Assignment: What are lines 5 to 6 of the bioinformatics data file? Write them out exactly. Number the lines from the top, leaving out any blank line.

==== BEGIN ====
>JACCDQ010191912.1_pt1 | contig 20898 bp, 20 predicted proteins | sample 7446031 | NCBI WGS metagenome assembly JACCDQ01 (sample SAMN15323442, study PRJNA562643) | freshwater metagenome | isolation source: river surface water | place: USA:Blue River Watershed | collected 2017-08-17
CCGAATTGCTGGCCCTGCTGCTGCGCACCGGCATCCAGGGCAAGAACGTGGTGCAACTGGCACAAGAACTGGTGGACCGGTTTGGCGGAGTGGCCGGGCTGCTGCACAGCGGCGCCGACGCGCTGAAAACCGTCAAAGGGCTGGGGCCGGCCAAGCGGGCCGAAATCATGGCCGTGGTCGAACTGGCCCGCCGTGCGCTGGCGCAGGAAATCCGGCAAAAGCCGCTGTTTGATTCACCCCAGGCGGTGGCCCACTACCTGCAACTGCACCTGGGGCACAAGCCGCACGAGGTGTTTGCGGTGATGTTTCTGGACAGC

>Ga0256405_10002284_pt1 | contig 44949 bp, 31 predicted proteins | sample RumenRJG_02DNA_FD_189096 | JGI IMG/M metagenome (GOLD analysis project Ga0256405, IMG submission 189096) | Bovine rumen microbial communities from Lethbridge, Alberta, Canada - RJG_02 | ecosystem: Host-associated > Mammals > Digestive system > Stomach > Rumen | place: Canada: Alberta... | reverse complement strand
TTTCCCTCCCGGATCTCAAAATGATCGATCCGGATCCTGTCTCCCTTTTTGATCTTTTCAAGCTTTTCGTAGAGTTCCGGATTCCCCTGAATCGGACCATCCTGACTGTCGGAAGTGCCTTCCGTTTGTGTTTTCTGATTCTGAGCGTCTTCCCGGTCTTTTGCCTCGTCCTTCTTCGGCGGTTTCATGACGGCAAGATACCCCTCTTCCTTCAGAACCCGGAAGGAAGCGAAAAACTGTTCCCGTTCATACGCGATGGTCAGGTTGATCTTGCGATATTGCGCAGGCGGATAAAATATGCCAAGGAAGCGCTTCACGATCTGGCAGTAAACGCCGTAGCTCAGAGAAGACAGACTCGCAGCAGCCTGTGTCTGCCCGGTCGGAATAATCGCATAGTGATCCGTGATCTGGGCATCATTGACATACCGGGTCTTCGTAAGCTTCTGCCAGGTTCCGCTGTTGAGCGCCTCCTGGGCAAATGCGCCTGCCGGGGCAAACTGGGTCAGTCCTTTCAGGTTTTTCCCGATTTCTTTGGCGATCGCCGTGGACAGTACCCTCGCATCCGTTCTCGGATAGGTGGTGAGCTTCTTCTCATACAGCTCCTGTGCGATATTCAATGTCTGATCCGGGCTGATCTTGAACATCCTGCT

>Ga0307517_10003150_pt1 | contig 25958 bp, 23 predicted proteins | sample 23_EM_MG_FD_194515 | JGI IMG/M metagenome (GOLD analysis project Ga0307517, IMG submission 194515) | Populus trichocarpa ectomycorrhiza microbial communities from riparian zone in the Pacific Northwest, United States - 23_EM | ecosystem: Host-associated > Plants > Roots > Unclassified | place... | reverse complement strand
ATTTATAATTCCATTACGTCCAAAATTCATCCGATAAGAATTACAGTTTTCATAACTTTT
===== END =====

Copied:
>Ga0307517_10003150_pt1 | contig 25958 bp, 23 predicted proteins | sample 23_EM_MG_FD_194515 | JGI IMG/M metagenome (GOLD analysis project Ga0307517, IMG submission 194515) | Populus trichocarpa ectomycorrhiza microbial communities from riparian zone in the Pacific Northwest, United States - 23_EM | ecosystem: Host-associated > Plants > Roots > Unclassified | place... | reverse complement strand
ATTTATAATTCCATTACGTCCAAAATTCATCCGATAAGAATTACAGTTTTCATAACTTTT